There are some interesting differences between the French-British Channel Tunnel operation and our own. It is, of course, a Schengen to non-Schengen country operation and as such there are existing border controls there. They take place before boarding the train at either end because it is essentially a single operation. The complication we have is that there are 36 stations along the Dublin to Belfast corridor, six of which are served by the Enterprise. As it stands today, a passenger can hop on a DART or a commuter train at a station such as Raheny or Skerries and get off that train at the same platform the enterprise calls at. There are complications there. While we sincerely hope that Senator McDowell is correct in his beliefs on a hard border, that it adds to the complexity of how this would impact.
At a European level much of the concern relates to the interoperability, the technical standards and the market access provisions that have been built up over the years to allow for a single European area for rail transport. Certain European companies operate and own rail franchises in Britain and vice versa. The concern there is obviously to maintain that type of market and to understand how the technical models would apply post-Brexit.
Regarding our engagement with Translink and other agencies, we have a regular Enterprise board, involving the chief executives of Iarnród Éireann and Translink, which addresses all strategic issues, including this. The Department of Transport, Tourism and Sport has also been very proactive in its approach. Earlier this year it hosted an all-island transport forum at which all sectors were able to contribute and directly feed into the Government's overall approach to Brexit. That has been reflected in the reports published in recent weeks. We will continue to do that. We will not be spending in terms of contingency at this point in railway station provision. We will await the ultimate decisions that are made. Through that joint enterprise board we will feed directly to our parent departments and very much have that common approach. Obviously the common travel area is at the heart of that.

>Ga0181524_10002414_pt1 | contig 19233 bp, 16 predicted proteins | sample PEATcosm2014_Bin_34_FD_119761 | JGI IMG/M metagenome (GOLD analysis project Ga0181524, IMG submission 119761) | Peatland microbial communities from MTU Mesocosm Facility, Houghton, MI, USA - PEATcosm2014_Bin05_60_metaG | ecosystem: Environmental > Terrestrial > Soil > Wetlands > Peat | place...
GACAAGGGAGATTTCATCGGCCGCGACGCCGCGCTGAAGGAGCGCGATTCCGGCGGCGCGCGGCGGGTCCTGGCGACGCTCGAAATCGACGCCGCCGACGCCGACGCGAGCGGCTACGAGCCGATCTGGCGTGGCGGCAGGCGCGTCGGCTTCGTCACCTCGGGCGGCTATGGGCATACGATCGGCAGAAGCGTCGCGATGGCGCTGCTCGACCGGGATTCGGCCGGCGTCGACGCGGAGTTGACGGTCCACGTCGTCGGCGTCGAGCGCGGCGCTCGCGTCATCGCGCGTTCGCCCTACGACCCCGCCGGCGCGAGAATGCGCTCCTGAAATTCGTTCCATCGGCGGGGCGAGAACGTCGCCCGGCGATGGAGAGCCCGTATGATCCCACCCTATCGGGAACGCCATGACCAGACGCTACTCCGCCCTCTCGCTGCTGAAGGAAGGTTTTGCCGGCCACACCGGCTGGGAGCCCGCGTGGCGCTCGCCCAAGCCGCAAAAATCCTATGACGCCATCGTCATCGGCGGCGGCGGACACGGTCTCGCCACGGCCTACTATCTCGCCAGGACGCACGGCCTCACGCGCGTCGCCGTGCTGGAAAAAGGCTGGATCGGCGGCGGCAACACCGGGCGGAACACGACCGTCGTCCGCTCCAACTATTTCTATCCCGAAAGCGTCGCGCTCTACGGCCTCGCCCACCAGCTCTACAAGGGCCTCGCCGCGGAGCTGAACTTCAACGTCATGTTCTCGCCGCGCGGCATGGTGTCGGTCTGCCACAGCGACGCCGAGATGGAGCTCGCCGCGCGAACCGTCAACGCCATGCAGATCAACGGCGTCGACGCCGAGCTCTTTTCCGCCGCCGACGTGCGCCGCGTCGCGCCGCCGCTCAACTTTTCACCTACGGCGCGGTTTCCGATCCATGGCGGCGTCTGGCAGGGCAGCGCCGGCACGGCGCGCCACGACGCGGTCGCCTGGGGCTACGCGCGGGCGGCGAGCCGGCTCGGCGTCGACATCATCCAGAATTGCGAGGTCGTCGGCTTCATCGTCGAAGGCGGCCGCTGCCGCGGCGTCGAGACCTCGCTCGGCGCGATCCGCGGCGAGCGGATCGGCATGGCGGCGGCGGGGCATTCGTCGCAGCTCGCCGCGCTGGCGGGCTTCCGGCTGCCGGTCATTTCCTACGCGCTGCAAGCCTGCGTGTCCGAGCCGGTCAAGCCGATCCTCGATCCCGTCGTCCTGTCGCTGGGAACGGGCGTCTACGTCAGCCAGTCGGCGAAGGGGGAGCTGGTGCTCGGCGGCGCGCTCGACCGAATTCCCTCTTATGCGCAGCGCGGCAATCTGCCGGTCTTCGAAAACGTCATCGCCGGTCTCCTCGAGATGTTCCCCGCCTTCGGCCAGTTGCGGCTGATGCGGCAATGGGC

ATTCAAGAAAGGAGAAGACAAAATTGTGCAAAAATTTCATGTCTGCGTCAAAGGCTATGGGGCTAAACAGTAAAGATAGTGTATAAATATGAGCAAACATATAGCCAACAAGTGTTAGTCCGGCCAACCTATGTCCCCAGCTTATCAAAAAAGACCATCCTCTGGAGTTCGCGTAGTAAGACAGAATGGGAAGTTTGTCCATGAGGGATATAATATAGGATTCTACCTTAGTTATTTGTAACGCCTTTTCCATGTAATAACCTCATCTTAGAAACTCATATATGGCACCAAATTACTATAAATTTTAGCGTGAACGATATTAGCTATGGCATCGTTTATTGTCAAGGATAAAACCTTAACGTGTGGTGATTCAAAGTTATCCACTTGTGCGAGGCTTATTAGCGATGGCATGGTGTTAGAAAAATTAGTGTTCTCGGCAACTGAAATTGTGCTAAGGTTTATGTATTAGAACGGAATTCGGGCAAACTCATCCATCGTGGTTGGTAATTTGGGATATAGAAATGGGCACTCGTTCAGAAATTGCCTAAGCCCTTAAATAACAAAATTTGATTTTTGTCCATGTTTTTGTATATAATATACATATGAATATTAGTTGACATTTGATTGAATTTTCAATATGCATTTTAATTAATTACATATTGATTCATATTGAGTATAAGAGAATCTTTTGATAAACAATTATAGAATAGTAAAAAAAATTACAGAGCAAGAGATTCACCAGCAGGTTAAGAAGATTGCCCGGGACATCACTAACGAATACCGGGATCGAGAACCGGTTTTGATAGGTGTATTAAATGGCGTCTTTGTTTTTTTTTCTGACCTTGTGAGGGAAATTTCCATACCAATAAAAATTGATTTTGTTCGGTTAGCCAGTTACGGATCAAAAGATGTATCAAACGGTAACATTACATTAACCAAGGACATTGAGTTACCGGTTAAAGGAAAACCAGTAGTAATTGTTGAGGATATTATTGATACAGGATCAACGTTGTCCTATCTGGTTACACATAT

We are working with the Department of Transport, Tourism and Sport on models which would allow a boost to investment in Rosslare Europort. Effectively all surpluses generated over the past 20 years have been reinvested there, but that has been relatively limited overall. We want to be able to expand and deepen berths so that we can develop the port further. The main option we are examining is to establish a private concession to operate the port over a long-term period. It would remain in our ownership, which would allow the concession to get the finance to invest further without impacting on the wider CIE group debt levels. In either a hard Brexit or a soft Brexit we will take that approach to expanding the operations at Rosslare.
On contingency, it is about timetabling for border checks. However, the examples I gave show that even where that happens, delays can occur depending on the situations that operators will encounter and that the customs and immigration officials will encounter.
I believe that covers the questions I was asked.
I thank the witnesses and the members for the efficiency in testimony and questioning this morning. We have covered a great deal. I am very grateful to all witnesses who have attended, particularly those who have travelled a considerable distance to be here. As we have said to previous witnesses this is very much a live process. The committee will continue to be active for the next six weeks. If the witnesses come across things that they believe are really relevant to our work, we would welcome submissions written directly to the clerk or to me, which will obviously be circulated to members and discussed in our subsequent meetings.
We will resume at 2.30 p.m. when we will hear from the former Tánaiste, Mr. Eamon Gilmore. I appeal to members to be here at 2.30 p.m. sharp.